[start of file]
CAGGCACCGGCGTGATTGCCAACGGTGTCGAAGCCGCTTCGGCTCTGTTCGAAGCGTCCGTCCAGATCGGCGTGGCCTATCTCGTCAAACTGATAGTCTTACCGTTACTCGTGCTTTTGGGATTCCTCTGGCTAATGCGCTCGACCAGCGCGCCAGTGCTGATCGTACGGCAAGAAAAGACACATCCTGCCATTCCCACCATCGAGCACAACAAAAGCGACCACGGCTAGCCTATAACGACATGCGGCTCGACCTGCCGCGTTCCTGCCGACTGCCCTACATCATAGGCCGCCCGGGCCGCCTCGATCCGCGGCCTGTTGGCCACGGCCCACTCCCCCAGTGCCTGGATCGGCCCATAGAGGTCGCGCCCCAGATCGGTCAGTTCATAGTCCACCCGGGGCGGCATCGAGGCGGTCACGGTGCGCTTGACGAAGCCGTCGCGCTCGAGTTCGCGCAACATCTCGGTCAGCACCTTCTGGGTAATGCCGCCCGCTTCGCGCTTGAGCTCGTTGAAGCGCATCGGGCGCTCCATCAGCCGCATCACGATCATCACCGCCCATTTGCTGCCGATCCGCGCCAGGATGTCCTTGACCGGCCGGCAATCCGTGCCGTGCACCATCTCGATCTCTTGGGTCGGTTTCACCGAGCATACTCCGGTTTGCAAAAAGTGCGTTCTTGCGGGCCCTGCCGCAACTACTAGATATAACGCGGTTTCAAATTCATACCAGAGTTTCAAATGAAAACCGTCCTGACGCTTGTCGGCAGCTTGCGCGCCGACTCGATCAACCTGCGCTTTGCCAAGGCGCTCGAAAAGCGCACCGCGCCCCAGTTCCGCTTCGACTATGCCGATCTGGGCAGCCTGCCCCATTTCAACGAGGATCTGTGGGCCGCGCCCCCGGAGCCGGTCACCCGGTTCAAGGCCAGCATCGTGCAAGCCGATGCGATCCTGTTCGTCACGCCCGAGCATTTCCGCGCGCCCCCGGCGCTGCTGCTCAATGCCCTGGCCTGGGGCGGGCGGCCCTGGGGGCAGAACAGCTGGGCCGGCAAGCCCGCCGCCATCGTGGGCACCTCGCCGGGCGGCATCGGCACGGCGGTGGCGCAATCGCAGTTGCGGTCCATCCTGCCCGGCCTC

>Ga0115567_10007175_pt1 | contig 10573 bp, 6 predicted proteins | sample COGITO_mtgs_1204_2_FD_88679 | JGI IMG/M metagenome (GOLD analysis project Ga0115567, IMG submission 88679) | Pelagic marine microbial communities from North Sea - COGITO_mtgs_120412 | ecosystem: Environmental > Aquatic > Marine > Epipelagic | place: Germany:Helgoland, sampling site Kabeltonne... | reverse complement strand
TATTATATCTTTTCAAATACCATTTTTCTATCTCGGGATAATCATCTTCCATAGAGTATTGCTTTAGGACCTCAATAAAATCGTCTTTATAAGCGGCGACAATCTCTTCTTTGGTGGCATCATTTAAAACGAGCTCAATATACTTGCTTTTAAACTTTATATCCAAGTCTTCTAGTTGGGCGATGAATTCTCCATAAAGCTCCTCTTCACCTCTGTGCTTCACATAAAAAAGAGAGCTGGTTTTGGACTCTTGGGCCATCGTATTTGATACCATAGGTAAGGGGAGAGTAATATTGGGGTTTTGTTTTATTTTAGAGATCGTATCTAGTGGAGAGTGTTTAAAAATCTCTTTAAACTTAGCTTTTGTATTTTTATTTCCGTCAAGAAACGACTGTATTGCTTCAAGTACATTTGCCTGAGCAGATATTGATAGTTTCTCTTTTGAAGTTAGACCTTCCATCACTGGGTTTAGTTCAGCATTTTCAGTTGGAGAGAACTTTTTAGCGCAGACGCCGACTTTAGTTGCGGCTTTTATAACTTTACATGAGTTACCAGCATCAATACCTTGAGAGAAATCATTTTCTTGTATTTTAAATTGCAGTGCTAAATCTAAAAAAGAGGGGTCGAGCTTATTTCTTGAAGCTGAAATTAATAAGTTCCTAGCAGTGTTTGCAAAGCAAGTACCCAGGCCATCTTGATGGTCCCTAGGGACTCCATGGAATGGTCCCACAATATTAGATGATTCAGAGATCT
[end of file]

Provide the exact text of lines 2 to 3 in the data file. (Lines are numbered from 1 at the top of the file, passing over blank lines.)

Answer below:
>Ga0115567_10007175_pt1 | contig 10573 bp, 6 predicted proteins | sample COGITO_mtgs_1204_2_FD_88679 | JGI IMG/M metagenome (GOLD analysis project Ga0115567, IMG submission 88679) | Pelagic marine microbial communities from North Sea - COGITO_mtgs_120412 | ecosystem: Environmental > Aquatic > Marine > Epipelagic | place: Germany:Helgoland, sampling site Kabeltonne... | reverse complement strand
TATTATATCTTTTCAAATACCATTTTTCTATCTCGGGATAATCATCTTCCATAGAGTATTGCTTTAGGACCTCAATAAAATCGTCTTTATAAGCGGCGACAATCTCTTCTTTGGTGGCATCATTTAAAACGAGCTCAATATACTTGCTTTTAAACTTTATATCCAAGTCTTCTAGTTGGGCGATGAATTCTCCATAAAGCTCCTCTTCACCTCTGTGCTTCACATAAAAAAGAGAGCTGGTTTTGGACTCTTGGGCCATCGTATTTGATACCATAGGTAAGGGGAGAGTAATATTGGGGTTTTGTTTTATTTTAGAGATCGTATCTAGTGGAGAGTGTTTAAAAATCTCTTTAAACTTAGCTTTTGTATTTTTATTTCCGTCAAGAAACGACTGTATTGCTTCAAGTACATTTGCCTGAGCAGATATTGATAGTTTCTCTTTTGAAGTTAGACCTTCCATCACTGGGTTTAGTTCAGCATTTTCAGTTGGAGAGAACTTTTTAGCGCAGACGCCGACTTTAGTTGCGGCTTTTATAACTTTACATGAGTTACCAGCATCAATACCTTGAGAGAAATCATTTTCTTGTATTTTAAATTGCAGTGCTAAATCTAAAAAAGAGGGGTCGAGCTTATTTCTTGAAGCTGAAATTAATAAGTTCCTAGCAGTGTTTGCAAAGCAAGTACCCAGGCCATCTTGATGGTCCCTAGGGACTCCATGGAATGGTCCCACAATATTAGATGATTCAGAGATCT